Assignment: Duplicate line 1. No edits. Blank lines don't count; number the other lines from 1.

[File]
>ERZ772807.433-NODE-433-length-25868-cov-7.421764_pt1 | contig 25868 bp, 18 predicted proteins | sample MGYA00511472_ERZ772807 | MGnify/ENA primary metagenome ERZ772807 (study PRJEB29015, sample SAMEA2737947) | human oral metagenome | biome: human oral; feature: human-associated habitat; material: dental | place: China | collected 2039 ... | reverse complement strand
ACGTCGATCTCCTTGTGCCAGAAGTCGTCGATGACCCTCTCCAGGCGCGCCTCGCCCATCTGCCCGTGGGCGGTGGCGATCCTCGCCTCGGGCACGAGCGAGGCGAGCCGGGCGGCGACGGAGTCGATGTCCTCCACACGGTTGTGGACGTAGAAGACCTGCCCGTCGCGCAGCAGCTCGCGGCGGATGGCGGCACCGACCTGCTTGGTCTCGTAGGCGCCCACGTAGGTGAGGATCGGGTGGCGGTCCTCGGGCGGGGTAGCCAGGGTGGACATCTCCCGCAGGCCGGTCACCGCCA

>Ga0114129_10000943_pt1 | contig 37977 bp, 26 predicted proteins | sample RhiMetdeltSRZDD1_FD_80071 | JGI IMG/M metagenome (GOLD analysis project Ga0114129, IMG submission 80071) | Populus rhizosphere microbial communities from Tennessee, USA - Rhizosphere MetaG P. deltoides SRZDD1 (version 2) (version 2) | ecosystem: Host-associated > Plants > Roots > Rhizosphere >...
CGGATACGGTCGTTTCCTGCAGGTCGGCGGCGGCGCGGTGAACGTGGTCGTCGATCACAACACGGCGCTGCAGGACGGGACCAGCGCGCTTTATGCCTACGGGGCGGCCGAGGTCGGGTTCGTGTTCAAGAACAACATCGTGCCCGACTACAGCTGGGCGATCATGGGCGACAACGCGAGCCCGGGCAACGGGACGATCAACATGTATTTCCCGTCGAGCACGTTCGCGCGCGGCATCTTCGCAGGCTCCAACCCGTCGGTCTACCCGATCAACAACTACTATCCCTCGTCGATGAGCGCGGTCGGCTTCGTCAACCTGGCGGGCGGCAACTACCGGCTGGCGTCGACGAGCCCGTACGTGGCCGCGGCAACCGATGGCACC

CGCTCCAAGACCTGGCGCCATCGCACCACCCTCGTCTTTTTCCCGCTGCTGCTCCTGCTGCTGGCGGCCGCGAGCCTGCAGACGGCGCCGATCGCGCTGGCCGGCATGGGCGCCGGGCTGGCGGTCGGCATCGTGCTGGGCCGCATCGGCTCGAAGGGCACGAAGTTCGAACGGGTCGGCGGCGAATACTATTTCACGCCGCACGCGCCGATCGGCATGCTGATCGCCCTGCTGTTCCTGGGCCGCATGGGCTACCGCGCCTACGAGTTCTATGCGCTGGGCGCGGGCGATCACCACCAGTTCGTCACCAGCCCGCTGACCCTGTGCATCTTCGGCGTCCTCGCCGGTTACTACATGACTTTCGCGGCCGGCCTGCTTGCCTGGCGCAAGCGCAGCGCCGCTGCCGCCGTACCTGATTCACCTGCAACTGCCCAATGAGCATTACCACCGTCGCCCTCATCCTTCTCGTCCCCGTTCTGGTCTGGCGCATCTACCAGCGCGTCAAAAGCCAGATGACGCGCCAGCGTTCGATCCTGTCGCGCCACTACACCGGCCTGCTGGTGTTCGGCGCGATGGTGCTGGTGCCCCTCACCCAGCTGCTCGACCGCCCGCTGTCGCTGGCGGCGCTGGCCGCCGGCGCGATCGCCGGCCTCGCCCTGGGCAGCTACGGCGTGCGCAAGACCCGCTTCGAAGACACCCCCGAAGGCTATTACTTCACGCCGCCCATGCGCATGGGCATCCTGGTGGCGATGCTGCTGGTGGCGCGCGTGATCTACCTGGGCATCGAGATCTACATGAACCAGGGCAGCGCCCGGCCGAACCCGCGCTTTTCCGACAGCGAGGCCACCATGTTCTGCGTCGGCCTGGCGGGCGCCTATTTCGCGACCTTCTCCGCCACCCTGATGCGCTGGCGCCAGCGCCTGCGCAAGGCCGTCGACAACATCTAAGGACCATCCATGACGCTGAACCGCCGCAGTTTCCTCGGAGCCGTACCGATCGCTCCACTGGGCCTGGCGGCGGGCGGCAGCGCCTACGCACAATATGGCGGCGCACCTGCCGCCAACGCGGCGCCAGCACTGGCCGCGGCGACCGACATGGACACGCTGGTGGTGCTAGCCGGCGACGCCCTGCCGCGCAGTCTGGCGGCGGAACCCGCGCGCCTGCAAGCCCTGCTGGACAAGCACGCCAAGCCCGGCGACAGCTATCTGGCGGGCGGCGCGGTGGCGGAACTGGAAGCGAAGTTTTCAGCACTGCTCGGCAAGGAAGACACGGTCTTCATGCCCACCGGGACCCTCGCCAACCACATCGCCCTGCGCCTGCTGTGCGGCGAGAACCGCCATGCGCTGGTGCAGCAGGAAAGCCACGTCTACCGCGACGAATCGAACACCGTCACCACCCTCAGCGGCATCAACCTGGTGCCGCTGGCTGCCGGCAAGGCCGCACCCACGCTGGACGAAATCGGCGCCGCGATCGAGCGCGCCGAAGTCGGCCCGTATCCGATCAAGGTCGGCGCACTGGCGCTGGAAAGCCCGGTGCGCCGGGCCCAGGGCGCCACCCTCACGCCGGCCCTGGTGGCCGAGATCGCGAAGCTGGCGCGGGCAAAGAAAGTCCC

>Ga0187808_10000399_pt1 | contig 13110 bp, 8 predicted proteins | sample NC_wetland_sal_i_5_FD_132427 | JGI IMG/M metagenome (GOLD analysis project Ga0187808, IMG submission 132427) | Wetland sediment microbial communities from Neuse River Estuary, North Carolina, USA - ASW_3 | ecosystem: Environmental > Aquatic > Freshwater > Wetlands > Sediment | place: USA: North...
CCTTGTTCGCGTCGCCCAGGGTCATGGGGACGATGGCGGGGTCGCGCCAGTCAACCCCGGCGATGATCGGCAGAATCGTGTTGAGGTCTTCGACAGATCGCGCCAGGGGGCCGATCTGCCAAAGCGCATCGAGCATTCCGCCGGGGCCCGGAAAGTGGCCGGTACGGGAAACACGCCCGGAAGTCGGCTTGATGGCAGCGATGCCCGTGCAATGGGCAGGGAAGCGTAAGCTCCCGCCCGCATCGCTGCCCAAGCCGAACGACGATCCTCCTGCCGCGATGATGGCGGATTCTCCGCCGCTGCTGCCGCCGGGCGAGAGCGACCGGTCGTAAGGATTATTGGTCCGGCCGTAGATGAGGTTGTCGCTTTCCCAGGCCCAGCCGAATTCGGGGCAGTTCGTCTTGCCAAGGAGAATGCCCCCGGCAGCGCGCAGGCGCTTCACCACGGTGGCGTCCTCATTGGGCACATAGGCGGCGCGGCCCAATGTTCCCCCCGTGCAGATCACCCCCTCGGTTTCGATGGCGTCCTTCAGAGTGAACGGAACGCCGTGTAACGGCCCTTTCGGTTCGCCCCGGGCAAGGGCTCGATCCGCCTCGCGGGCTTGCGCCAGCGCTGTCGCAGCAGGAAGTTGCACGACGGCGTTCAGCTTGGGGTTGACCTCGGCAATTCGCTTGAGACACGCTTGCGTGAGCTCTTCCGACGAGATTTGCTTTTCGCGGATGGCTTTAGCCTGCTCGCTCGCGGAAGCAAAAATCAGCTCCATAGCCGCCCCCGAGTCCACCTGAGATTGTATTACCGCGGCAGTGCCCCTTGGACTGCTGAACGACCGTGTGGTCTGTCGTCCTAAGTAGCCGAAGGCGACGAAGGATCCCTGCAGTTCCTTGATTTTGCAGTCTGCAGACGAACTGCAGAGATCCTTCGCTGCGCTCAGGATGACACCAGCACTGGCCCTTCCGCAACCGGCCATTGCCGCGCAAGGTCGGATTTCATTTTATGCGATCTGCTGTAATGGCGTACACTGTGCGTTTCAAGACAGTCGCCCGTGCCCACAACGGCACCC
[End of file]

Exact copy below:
>ERZ772807.433-NODE-433-length-25868-cov-7.421764_pt1 | contig 25868 bp, 18 predicted proteins | sample MGYA00511472_ERZ772807 | MGnify/ENA primary metagenome ERZ772807 (study PRJEB29015, sample SAMEA2737947) | human oral metagenome | biome: human oral; feature: human-associated habitat; material: dental | place: China | collected 2039 ... | reverse complement strand